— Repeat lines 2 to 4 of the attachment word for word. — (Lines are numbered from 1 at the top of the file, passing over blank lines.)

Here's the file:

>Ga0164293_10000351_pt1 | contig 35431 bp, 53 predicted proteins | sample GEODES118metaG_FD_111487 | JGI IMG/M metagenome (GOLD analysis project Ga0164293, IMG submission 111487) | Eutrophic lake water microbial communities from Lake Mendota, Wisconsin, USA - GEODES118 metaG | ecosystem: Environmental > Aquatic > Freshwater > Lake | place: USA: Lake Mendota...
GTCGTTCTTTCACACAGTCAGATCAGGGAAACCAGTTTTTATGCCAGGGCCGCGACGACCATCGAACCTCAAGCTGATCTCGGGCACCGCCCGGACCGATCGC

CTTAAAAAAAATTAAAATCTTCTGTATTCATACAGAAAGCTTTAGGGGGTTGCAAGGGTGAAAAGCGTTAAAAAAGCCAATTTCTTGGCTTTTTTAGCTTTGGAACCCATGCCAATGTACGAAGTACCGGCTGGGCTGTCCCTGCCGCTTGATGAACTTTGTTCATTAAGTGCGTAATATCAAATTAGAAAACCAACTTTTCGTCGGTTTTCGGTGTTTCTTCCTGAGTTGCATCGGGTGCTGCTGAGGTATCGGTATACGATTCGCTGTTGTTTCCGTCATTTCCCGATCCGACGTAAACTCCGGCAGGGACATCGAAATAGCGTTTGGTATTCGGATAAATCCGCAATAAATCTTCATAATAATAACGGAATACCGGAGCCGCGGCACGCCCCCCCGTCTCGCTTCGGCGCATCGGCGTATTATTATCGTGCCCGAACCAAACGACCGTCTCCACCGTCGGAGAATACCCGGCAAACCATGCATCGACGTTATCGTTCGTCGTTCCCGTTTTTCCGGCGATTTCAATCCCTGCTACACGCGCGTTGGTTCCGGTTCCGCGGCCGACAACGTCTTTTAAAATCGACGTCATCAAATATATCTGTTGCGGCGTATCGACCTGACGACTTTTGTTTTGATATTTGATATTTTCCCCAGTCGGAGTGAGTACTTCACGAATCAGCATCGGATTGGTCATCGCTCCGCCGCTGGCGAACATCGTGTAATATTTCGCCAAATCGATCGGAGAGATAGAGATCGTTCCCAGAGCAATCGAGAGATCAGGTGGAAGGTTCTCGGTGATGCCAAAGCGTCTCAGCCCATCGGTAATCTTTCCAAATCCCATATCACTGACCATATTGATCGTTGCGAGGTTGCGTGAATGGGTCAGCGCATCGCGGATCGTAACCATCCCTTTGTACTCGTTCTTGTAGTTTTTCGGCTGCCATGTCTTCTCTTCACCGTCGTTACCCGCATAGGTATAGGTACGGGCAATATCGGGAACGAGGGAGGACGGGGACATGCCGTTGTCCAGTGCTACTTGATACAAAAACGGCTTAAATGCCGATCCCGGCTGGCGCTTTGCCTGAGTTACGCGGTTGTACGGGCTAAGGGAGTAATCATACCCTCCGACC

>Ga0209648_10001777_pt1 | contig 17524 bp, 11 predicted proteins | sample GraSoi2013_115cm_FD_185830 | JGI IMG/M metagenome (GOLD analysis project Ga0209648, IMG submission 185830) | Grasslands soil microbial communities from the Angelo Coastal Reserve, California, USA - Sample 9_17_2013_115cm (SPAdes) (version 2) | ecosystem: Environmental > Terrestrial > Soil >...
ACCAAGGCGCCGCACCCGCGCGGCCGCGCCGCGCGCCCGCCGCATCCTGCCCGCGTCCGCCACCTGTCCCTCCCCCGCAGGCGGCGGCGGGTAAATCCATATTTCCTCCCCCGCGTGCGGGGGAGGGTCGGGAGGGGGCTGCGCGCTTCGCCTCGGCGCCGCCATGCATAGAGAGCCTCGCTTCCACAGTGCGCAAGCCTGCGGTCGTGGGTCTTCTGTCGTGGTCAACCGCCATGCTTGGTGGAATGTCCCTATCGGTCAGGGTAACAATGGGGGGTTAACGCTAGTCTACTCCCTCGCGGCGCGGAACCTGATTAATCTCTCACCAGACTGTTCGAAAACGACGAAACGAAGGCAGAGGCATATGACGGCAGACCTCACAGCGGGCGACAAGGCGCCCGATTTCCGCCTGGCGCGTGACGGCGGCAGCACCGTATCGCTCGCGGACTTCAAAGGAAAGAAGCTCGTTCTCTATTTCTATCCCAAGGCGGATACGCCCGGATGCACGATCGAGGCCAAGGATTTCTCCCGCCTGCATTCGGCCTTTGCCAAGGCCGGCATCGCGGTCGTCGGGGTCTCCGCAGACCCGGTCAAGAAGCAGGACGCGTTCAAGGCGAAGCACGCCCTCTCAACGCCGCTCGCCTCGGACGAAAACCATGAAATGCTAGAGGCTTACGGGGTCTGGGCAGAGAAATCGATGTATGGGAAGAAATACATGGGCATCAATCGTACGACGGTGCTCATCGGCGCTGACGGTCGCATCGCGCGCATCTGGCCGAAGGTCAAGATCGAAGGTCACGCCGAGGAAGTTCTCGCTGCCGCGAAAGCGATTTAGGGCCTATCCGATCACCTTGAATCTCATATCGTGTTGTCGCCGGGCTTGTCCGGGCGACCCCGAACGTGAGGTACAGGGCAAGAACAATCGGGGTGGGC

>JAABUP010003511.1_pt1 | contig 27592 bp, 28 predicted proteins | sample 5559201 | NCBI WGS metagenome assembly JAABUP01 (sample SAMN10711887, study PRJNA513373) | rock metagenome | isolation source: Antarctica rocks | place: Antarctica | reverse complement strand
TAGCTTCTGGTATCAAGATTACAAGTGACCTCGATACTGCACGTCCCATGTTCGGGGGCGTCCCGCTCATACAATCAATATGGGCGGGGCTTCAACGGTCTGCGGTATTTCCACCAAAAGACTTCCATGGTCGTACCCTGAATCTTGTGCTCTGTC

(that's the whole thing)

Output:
GTCGTTCTTTCACACAGTCAGATCAGGGAAACCAGTTTTTATGCCAGGGCCGCGACGACCATCGAACCTCAAGCTGATCTCGGGCACCGCCCGGACCGATCGC

CTTAAAAAAAATTAAAATCTTCTGTATTCATACAGAAAGCTTTAGGGGGTTGCAAGGGTGAAAAGCGTTAAAAAAGCCAATTTCTTGGCTTTTTTAGCTTTGGAACCCATGCCAATGTACGAAGTACCGGCTGGGCTGTCCCTGCCGCTTGATGAACTTTGTTCATTAAGTGCGTAATATCAAATTAGAAAACCAACTTTTCGTCGGTTTTCGGTGTTTCTTCCTGAGTTGCATCGGGTGCTGCTGAGGTATCGGTATACGATTCGCTGTTGTTTCCGTCATTTCCCGATCCGACGTAAACTCCGGCAGGGACATCGAAATAGCGTTTGGTATTCGGATAAATCCGCAATAAATCTTCATAATAATAACGGAATACCGGAGCCGCGGCACGCCCCCCCGTCTCGCTTCGGCGCATCGGCGTATTATTATCGTGCCCGAACCAAACGACCGTCTCCACCGTCGGAGAATACCCGGCAAACCATGCATCGACGTTATCGTTCGTCGTTCCCGTTTTTCCGGCGATTTCAATCCCTGCTACACGCGCGTTGGTTCCGGTTCCGCGGCCGACAACGTCTTTTAAAATCGACGTCATCAAATATATCTGTTGCGGCGTATCGACCTGACGACTTTTGTTTTGATATTTGATATTTTCCCCAGTCGGAGTGAGTACTTCACGAATCAGCATCGGATTGGTCATCGCTCCGCCGCTGGCGAACATCGTGTAATATTTCGCCAAATCGATCGGAGAGATAGAGATCGTTCCCAGAGCAATCGAGAGATCAGGTGGAAGGTTCTCGGTGATGCCAAAGCGTCTCAGCCCATCGGTAATCTTTCCAAATCCCATATCACTGACCATATTGATCGTTGCGAGGTTGCGTGAATGGGTCAGCGCATCGCGGATCGTAACCATCCCTTTGTACTCGTTCTTGTAGTTTTTCGGCTGCCATGTCTTCTCTTCACCGTCGTTACCCGCATAGGTATAGGTACGGGCAATATCGGGAACGAGGGAGGACGGGGACATGCCGTTGTCCAGTGCTACTTGATACAAAAACGGCTTAAATGCCGATCCCGGCTGGCGCTTTGCCTGAGTTACGCGGTTGTACGGGCTAAGGGAGTAATCATACCCTCCGACC

>Ga0209648_10001777_pt1 | contig 17524 bp, 11 predicted proteins | sample GraSoi2013_115cm_FD_185830 | JGI IMG/M metagenome (GOLD analysis project Ga0209648, IMG submission 185830) | Grasslands soil microbial communities from the Angelo Coastal Reserve, California, USA - Sample 9_17_2013_115cm (SPAdes) (version 2) | ecosystem: Environmental > Terrestrial > Soil >...